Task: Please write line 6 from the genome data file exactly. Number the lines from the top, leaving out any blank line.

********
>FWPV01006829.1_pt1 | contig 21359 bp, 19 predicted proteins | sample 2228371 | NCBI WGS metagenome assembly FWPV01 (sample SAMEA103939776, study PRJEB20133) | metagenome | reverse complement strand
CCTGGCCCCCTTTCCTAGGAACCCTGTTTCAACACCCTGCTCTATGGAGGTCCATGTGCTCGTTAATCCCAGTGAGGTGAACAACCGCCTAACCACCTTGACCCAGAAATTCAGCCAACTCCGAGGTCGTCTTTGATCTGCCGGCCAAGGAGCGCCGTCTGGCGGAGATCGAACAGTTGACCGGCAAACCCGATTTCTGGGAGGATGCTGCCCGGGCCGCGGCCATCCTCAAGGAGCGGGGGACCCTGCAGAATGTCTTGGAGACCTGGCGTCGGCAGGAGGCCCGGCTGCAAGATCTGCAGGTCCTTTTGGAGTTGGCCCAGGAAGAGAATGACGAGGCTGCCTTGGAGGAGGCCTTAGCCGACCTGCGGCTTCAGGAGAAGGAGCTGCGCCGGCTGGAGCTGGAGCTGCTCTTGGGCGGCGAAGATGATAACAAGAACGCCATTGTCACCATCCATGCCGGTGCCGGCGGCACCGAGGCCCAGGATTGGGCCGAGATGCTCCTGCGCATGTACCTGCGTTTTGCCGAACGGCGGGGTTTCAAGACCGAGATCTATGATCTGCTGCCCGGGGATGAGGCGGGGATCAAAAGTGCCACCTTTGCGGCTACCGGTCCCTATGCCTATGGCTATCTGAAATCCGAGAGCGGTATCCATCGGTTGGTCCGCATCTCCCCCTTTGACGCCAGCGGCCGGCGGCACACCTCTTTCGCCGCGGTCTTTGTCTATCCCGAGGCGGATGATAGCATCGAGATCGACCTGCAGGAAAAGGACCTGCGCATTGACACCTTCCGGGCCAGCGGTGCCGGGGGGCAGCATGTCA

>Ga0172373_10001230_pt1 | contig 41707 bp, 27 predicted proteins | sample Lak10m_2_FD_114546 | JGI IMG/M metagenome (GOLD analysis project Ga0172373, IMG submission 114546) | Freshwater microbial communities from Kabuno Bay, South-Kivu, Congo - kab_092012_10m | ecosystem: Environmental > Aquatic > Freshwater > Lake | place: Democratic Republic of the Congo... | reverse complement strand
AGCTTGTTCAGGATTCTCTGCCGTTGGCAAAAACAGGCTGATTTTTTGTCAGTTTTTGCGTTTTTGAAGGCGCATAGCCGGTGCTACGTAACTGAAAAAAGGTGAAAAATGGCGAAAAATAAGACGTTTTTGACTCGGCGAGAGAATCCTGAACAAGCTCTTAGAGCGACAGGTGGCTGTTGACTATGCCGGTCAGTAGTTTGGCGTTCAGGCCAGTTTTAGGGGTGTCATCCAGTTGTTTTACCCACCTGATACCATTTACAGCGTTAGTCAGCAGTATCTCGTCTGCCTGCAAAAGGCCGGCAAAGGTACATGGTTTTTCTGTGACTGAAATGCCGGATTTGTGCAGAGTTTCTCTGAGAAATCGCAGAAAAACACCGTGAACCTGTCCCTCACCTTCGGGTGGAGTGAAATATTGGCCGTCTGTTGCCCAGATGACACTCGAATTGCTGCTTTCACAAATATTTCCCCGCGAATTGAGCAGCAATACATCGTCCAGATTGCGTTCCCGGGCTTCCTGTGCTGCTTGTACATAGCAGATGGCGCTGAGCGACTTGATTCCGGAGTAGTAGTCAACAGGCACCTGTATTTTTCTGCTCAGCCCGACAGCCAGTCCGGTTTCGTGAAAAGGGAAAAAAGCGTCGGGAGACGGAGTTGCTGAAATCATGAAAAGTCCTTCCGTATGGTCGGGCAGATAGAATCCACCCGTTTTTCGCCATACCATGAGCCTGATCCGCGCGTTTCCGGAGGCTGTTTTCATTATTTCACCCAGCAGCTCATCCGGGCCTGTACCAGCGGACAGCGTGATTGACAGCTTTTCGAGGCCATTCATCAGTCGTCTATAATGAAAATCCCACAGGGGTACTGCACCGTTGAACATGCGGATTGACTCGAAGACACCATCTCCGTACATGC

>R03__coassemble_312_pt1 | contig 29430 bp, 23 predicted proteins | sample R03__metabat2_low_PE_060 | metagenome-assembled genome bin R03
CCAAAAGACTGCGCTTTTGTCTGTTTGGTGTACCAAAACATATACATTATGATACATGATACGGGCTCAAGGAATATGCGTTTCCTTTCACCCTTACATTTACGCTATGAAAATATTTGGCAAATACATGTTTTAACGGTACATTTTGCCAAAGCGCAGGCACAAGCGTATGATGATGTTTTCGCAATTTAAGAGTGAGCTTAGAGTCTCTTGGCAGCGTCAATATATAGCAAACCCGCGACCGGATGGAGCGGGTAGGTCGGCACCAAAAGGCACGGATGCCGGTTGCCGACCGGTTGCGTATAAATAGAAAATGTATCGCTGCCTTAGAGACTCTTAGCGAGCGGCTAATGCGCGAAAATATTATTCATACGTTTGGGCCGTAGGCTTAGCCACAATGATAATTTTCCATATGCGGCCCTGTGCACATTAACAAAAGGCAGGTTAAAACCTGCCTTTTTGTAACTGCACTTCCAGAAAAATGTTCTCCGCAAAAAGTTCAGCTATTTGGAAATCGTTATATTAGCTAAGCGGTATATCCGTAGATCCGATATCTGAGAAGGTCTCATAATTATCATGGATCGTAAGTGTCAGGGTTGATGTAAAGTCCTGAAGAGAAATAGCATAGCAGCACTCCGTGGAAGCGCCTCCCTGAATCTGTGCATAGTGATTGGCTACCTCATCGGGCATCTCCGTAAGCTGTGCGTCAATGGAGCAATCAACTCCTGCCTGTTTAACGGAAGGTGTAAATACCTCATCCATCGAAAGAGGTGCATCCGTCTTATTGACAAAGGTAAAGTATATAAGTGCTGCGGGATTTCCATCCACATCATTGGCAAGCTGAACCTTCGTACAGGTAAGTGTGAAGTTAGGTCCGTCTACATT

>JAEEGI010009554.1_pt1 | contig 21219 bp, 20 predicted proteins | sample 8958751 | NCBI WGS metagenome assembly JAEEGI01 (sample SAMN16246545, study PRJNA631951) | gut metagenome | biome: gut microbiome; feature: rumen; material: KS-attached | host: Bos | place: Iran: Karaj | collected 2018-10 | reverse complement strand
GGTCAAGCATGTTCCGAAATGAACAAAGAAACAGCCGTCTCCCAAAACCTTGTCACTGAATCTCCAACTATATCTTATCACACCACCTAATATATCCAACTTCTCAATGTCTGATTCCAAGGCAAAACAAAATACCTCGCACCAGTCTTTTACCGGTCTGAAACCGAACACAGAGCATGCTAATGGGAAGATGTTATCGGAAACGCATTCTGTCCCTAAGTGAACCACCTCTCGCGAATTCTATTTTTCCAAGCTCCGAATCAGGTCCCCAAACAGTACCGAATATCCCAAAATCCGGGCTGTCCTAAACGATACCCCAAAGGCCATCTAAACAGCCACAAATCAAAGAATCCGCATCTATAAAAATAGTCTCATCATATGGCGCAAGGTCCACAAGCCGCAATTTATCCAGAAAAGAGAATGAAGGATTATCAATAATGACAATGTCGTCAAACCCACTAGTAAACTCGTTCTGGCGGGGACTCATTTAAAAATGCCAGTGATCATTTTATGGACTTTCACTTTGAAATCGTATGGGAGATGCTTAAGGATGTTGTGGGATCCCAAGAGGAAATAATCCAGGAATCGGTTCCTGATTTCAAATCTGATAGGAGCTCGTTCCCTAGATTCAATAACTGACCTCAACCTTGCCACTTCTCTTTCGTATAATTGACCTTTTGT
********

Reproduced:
CCAAAAGACTGCGCTTTTGTCTGTTTGGTGTACCAAAACATATACATTATGATACATGATACGGGCTCAAGGAATATGCGTTTCCTTTCACCCTTACATTTACGCTATGAAAATATTTGGCAAATACATGTTTTAACGGTACATTTTGCCAAAGCGCAGGCACAAGCGTATGATGATGTTTTCGCAATTTAAGAGTGAGCTTAGAGTCTCTTGGCAGCGTCAATATATAGCAAACCCGCGACCGGATGGAGCGGGTAGGTCGGCACCAAAAGGCACGGATGCCGGTTGCCGACCGGTTGCGTATAAATAGAAAATGTATCGCTGCCTTAGAGACTCTTAGCGAGCGGCTAATGCGCGAAAATATTATTCATACGTTTGGGCCGTAGGCTTAGCCACAATGATAATTTTCCATATGCGGCCCTGTGCACATTAACAAAAGGCAGGTTAAAACCTGCCTTTTTGTAACTGCACTTCCAGAAAAATGTTCTCCGCAAAAAGTTCAGCTATTTGGAAATCGTTATATTAGCTAAGCGGTATATCCGTAGATCCGATATCTGAGAAGGTCTCATAATTATCATGGATCGTAAGTGTCAGGGTTGATGTAAAGTCCTGAAGAGAAATAGCATAGCAGCACTCCGTGGAAGCGCCTCCCTGAATCTGTGCATAGTGATTGGCTACCTCATCGGGCATCTCCGTAAGCTGTGCGTCAATGGAGCAATCAACTCCTGCCTGTTTAACGGAAGGTGTAAATACCTCATCCATCGAAAGAGGTGCATCCGTCTTATTGACAAAGGTAAAGTATATAAGTGCTGCGGGATTTCCATCCACATCATTGGCAAGCTGAACCTTCGTACAGGTAAGTGTGAAGTTAGGTCCGTCTACATT